The FarmDrop sign outside of the Blue Hill pickup location swings in the wind on Monday. Credit: Ethan Genter / BDN

BLUE HILL, Maine – A 10-year-old food startup in Maine that connects farmers with consumers in virtual markets expanded last year to two western New York locations. Now, a year later, the company is looking even further west for expansion.

FarmDrop was created in 2011 with an online ordering system based out of the Blue Hill Wine Shop that aimed to get local food producers’ goods into the hands of consumers in a low-effort way. Since then, it’s grown to include 100 farmers selling food through more than a dozen virtual markets from Linneus to Berwick and into New York.

CEO Hannah Semler, who lives in Deer Isle, has been talking with farmers in Arizona and hopes to launch a market in Tucson in the coming weeks.  

“It’s a little daunting,” she said this week. “It’s putting our system to the test.”

Long before online food ordering exploded during the pandemic, FarmDrop was working to create more resilient and regenerative food networks that are better for food producers and customers by making the act of buying local food as easy as shopping online, said Semler.

The FarmDrop model is fairly simple. Customers go to the FarmDrop website and choose a local online market known as a “hub.” Then the website shows what is in stock from farmers and producers at that particular market. Customers can add meats, cheeses, produce and other products to their virtual carts to purchase. Each hub has a weekly cutoff date for ordering and then a pickup date.

Farmers bring their ordered goods for each hub to a designated location where a hub manager compiles each customer’s order on pickup day. There’s no commitment or subscription as with some community supported agriculture programs. FarmDrop takes five percent of sales and hub managers make a small fee per order that’s paid by customers at the online checkout.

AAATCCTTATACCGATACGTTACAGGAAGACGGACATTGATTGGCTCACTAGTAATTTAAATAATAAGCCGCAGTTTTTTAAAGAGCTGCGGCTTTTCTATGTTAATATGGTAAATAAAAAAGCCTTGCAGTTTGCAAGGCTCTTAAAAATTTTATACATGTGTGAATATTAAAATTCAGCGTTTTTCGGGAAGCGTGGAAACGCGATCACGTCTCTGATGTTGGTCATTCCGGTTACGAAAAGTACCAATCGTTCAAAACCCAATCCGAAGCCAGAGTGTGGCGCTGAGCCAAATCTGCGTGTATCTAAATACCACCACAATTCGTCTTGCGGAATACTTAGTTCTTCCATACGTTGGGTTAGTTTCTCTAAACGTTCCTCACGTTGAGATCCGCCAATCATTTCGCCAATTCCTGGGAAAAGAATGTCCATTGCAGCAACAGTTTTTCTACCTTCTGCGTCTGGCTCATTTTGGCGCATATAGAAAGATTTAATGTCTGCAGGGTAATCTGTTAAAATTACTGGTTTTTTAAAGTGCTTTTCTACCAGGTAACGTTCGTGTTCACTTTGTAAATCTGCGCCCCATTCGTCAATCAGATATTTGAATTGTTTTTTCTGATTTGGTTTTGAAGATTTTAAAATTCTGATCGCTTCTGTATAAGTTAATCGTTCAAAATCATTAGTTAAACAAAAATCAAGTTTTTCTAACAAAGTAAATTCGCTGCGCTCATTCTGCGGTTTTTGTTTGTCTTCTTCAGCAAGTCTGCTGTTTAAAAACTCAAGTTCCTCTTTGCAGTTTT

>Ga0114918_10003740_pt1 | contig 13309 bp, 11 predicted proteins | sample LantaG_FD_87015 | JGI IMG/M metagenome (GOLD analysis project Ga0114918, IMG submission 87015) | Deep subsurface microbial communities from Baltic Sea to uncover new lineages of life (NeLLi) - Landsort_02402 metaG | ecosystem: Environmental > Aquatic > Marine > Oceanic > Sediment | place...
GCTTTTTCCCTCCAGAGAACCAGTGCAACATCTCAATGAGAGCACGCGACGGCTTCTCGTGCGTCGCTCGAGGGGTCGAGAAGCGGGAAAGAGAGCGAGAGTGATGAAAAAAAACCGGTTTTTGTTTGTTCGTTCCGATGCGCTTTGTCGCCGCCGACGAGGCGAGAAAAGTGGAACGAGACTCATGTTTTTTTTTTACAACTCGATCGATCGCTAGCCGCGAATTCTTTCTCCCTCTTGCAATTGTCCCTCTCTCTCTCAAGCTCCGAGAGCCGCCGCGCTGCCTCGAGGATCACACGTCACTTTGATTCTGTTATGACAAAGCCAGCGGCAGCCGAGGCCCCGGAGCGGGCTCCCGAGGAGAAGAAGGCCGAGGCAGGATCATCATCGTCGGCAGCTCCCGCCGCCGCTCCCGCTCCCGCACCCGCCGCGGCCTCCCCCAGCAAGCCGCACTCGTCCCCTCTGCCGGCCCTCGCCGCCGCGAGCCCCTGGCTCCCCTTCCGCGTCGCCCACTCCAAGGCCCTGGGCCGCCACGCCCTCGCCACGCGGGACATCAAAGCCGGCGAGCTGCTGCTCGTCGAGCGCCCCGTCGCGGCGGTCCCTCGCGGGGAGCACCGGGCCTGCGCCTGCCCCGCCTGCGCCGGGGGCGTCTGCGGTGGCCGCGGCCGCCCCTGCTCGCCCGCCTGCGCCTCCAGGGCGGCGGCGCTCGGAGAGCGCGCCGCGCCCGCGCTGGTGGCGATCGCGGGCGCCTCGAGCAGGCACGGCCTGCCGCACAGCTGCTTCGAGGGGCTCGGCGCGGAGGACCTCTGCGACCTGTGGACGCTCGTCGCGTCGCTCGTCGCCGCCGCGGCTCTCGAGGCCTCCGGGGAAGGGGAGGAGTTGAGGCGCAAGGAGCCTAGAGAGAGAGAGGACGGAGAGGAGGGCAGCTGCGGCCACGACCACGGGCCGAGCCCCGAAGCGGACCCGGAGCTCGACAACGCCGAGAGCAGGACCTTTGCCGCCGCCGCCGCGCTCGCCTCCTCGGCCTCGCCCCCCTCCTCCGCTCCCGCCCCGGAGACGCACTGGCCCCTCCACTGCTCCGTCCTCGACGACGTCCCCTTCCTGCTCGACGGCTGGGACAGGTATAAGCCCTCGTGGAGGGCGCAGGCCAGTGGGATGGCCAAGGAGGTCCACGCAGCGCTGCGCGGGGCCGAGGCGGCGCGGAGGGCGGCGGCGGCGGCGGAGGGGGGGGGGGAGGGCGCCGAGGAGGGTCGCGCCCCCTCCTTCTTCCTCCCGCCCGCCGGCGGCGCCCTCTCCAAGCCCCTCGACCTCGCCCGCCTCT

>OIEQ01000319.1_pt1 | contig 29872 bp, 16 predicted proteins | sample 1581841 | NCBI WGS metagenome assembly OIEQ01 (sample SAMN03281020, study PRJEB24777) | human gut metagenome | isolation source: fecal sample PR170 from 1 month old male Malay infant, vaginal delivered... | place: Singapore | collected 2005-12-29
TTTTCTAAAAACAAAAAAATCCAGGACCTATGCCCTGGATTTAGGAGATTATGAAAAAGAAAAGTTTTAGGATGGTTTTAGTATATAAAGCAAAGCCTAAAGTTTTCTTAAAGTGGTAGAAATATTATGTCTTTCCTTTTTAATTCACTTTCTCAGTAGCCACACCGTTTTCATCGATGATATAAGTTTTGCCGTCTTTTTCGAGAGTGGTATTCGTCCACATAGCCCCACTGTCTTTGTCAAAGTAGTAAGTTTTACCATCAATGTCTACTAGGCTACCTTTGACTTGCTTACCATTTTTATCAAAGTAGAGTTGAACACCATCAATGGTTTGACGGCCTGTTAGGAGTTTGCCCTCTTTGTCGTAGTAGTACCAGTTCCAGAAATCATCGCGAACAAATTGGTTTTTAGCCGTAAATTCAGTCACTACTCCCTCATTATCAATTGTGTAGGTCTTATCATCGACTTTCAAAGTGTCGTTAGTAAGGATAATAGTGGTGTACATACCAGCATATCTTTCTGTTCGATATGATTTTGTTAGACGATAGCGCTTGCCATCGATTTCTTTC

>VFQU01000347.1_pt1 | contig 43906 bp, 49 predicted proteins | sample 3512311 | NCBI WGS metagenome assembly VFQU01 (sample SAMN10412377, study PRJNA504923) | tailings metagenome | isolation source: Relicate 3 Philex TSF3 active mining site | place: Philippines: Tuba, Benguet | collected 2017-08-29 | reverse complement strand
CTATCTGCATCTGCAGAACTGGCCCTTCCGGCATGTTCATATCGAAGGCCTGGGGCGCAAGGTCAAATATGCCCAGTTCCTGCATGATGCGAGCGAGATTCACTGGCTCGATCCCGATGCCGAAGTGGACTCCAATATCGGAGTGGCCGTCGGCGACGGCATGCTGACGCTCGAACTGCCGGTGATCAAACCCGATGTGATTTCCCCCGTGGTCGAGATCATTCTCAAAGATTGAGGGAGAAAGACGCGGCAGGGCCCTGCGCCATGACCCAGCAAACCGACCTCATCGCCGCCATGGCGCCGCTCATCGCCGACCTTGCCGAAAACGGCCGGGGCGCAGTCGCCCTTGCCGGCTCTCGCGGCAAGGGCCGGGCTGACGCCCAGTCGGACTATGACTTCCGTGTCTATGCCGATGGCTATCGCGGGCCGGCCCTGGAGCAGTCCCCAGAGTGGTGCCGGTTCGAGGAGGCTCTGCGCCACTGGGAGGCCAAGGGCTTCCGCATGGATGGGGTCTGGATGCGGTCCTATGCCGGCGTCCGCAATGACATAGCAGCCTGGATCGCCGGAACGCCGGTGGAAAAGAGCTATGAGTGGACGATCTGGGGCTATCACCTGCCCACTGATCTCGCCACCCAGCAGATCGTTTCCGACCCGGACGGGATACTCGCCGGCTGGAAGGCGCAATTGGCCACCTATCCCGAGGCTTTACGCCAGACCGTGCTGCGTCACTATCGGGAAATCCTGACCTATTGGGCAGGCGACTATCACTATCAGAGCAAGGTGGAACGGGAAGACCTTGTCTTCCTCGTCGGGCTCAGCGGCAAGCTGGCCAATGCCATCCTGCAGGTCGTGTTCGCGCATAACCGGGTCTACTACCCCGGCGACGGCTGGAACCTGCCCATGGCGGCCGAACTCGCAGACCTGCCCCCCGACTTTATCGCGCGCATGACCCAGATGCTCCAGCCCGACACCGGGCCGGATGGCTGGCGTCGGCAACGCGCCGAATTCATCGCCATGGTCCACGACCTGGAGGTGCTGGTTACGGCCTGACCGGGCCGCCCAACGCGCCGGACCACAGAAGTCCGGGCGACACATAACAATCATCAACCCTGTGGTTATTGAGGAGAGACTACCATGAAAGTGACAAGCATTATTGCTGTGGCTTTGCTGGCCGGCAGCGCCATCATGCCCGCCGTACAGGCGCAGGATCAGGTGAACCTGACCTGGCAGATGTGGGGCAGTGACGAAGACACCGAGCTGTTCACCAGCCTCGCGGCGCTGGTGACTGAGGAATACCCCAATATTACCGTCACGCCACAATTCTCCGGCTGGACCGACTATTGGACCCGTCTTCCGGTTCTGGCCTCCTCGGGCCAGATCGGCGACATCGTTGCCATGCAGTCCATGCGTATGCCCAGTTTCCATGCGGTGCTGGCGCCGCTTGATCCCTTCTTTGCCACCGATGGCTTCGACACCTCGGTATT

Semler said the model lets customers shop on their own time and from home.

Though it will never replace face-to-face interactions that build strong relationships with customers at farmers markets, FarmDrop has been a great additional sales outlet and a way to keep products moving in the off-season, Maine farmers said.

With no local winter farmers markets nearby, FarmDrop has helped 5 Star Nursery and Orchard in Brooklin stretch its season further and provided an online sales system that customers crave, said farmer Molly DellaRoman.

“It’s nice for small guys like us who aren’t going to have their own store,” she said.

Through FarmDrop, Sue Frank, who raises mulefoot pigs at Dogpatch Farm in Washington, can give customers access to her full inventory of pork and charcuterie products at any given time.

“With the inventory feature I can easily sell what I have on hand whereas I cannot bring everything to a farmers’ market,” she said.

Operating in Arizona could pose different challenges. Tucson is much larger than anywhere else FarmDrop has sprouted roots and Semler has found that the farms in the area are much more spread out than in Maine and New York. That makes logistics of pulling together a market a lot tougher and could force FarmDrop to change its model out West.

“It doesn’t surprise me that a different part of the country might need a different solution,” Semler said.

Back home, the business is evolving. In Maine, FarmDrop is experimenting with delivery and piloting a wholesale program. Semler’s also working to maintain a wide variety of foods at each hub to keep customers coming back, even if that means pulling from farms outside of the local pool.

“It’s not going to be an attractive shopping experience if there’s meat and bread but no veggies,” she said.

Adding farms from northern Maine to hubs that aren’t normally in their range could boost selection and give those farmers a chance to tap other markets they might not otherwise have access to. But there are concerns that if too many non-local farms are added to hubs, it could dilute their local identity.

“It’s an interesting conundrum and we’re in the middle of figuring it out,” Semler said.